You have to look at who “you” are online through a pragmatic lens. It’s an inevitable consequence of scale and diversity in thought and experiences: you can’t be a unique person to everyone in your virtual audience. At some point, the clear lines we have with friends and families will start blurring.
Authenticity online is a constant experimentation with how others perceive you as authentic. In a way, authenticity becomes an externalized projection of other people’s expectations.
You lean into their perception of you.
Feels like cheating, right?
Well, let’s experiment with Dunbar’s number and see what happens.
Imagine if you could have strong relationships with 500 people. That would be great for you as a creator. You could connect deeply with a sizable audience. But even then, you might not be in the top 500 of the people your followers want to interact with. Between celebrities, their social peers, relatives, and work relationships, you might not rank. So, even with a higher capacity on your end, the strength of your relationship with them would be just as limited. And with a growing social following, you’ll find that no matter how many people you could be your true real-world self with, you will eventually scale out of that — and it’s their limitation that prevents that deep bond.
People will see you in a simple way that doesn’t fully represent your true self.
And here’s why that matters: to them, authenticity happens when you live up to their simplified idea of you. If you do something outside of this, they may see it as inauthentic, even if it’s true to who you are. And that, ironically, damages your relationship with them.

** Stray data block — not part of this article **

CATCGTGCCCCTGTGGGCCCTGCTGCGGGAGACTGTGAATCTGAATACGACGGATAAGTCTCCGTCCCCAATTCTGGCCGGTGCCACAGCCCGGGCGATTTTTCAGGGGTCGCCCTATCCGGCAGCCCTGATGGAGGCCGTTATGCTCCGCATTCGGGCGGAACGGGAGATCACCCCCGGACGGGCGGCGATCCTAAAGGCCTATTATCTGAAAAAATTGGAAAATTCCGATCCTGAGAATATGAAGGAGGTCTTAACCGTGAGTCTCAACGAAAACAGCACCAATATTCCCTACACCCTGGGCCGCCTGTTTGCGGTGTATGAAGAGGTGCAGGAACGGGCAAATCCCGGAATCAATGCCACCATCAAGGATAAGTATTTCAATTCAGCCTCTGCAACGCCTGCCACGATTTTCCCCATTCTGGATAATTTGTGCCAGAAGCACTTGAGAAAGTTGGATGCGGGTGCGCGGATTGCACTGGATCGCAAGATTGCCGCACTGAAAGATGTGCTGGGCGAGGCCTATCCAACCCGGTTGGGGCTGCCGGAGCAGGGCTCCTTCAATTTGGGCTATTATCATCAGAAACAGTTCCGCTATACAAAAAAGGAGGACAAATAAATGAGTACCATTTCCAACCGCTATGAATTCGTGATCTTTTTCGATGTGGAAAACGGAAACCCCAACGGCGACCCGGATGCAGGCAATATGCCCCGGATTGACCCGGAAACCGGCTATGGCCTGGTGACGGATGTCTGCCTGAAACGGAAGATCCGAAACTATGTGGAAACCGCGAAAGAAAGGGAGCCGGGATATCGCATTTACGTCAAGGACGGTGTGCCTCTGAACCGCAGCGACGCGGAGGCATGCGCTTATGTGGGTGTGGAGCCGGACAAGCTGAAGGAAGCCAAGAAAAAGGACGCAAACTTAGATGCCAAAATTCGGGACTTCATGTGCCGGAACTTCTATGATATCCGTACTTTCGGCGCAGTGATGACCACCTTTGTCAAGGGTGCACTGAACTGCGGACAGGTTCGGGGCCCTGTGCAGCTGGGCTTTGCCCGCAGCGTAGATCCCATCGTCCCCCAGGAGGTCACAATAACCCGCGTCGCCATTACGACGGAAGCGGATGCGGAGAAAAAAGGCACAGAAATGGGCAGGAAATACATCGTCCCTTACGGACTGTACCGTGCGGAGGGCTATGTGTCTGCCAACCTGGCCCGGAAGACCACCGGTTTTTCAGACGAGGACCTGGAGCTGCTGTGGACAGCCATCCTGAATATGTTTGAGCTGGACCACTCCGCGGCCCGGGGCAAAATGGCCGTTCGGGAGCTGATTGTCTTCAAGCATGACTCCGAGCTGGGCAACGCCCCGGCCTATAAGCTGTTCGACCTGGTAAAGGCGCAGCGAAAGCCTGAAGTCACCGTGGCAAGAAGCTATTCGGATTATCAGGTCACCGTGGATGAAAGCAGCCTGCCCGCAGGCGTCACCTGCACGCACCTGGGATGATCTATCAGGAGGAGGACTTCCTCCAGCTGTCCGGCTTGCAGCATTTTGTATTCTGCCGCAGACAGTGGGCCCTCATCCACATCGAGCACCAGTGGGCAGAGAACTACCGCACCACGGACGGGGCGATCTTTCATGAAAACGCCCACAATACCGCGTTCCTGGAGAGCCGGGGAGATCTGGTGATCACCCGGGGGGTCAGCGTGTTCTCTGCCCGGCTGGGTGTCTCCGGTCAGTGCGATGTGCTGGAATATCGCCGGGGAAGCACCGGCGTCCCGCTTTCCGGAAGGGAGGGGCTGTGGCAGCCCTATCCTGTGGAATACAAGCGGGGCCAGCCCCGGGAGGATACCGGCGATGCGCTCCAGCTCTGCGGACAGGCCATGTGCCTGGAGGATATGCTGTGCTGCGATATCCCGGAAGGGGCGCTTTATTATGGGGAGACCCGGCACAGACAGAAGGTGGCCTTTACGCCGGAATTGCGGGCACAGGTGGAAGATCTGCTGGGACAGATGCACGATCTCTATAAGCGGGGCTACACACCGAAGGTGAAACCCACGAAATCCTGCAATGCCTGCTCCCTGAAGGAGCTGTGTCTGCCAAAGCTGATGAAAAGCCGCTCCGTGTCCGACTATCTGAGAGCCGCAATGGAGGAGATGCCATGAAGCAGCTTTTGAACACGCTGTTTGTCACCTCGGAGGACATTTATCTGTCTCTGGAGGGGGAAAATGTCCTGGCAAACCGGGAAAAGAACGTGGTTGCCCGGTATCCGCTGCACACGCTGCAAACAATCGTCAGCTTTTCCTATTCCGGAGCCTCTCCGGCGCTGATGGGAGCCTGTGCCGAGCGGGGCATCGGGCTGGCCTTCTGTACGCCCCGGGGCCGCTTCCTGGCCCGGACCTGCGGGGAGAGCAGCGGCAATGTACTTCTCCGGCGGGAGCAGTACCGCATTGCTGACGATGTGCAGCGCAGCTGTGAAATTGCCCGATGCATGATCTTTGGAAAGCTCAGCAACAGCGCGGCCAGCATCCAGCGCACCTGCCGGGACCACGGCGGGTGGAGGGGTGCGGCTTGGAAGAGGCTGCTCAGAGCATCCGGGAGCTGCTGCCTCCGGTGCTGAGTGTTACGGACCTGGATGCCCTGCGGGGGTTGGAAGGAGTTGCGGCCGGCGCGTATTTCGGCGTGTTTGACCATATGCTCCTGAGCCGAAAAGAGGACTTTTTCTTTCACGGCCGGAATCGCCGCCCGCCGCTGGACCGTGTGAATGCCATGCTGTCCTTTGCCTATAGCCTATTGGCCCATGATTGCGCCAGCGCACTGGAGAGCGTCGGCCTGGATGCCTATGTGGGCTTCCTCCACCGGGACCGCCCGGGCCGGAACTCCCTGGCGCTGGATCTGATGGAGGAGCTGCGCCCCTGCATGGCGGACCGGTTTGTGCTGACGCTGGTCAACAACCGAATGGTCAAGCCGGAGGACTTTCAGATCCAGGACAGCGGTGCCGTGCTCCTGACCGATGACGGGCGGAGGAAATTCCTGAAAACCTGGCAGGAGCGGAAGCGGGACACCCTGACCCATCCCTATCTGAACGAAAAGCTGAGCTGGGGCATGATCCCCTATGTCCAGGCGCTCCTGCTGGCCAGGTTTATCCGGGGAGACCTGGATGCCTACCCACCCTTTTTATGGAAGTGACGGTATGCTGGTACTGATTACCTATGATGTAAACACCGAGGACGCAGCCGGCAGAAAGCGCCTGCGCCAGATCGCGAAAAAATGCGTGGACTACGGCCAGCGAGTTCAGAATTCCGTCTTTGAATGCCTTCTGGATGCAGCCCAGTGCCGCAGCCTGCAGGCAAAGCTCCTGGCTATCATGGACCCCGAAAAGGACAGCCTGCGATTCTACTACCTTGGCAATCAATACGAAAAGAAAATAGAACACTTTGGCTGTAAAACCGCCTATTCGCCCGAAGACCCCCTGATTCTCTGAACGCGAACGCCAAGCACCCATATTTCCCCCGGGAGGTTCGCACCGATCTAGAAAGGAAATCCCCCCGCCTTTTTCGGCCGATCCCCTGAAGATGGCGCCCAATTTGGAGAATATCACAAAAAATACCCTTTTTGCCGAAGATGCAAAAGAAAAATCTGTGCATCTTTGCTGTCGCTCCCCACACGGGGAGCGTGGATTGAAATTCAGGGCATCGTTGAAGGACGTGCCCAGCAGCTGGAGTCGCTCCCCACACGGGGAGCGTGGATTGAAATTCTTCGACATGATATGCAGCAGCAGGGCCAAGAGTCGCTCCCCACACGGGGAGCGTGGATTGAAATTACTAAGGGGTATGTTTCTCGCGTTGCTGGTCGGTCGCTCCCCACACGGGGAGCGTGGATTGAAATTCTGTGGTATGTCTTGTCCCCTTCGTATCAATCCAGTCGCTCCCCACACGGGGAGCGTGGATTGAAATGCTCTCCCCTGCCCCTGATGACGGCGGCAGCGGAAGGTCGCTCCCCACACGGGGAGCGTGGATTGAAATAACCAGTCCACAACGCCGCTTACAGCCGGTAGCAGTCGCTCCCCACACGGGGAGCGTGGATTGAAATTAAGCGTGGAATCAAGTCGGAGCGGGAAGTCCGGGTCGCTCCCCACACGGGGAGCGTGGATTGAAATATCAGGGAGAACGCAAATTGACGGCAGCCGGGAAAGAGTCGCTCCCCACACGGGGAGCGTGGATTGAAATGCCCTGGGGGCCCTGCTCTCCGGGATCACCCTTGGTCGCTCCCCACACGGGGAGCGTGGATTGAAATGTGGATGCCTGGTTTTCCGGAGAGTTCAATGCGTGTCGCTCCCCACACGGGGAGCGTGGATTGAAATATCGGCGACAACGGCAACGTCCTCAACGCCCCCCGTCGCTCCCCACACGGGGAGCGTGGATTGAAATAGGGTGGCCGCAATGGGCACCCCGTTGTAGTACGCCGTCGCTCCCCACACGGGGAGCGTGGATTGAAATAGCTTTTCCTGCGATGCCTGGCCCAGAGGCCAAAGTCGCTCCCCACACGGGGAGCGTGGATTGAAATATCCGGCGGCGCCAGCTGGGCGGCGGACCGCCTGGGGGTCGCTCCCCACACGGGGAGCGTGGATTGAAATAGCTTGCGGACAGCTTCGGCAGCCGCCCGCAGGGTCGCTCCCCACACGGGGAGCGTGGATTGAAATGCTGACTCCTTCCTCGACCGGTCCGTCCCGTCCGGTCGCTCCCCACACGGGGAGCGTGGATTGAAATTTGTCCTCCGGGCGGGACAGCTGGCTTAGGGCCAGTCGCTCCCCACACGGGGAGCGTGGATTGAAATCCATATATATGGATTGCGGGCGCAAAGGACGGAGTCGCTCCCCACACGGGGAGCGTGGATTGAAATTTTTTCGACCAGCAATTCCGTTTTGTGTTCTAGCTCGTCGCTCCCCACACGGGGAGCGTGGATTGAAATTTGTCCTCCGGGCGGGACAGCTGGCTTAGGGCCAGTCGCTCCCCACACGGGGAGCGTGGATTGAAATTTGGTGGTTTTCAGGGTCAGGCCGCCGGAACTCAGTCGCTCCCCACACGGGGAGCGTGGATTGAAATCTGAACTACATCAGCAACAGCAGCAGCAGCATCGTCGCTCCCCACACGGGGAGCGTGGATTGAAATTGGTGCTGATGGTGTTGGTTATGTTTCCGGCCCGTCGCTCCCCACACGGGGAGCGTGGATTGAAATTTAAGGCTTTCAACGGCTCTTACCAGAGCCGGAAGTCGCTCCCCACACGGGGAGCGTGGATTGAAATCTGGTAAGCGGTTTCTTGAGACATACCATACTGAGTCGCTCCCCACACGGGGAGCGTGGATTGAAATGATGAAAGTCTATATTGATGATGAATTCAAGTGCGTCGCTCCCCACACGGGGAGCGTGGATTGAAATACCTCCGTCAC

Dress Up (or Rather: Intentional Fabrication)
To deal with this, many people play it safe by projecting a strong persona that’s easy to live up to. They might choose an extreme identity, like always being positive or a reliably funny troll. This makes it easier for them to meet expectations and avoid disappointing others. The people who follow them for this clear-cut persona get what they expect.
People often become caricatures of themselves to fit into these personas. This is the challenge of authenticity at scale.
There’s no perfect solution, but one approach is to choose an idealized version of yourself that has a positive impact on others and is easy for you to live up to.
Choose Your Adventure
I’ve done that, and I am doing this every day. I choose to be the kindest person around. I celebrate the success of others, commiserate with them when things go awry, and I give more than I take.
I make this the role that I want to project because it’s a deeply seated core behavior of mine. If you meet me in the real world, you’ll find a nuanced version of this. A deeper, more attentive version. But, at its root, the very same thing.
By picking this persona, I can better navigate relationships at scale, whether they’re parasocial or real-life connections beyond Dunbar’s number. It’s one way to cope with the challenges of maintaining authenticity in today’s connected world.
So, choose a collection of things that you can and want to live up to when you’re presenting yourself online. And consistently show up as that person. You’ll find that authenticity is a consequence, not a prerequisite.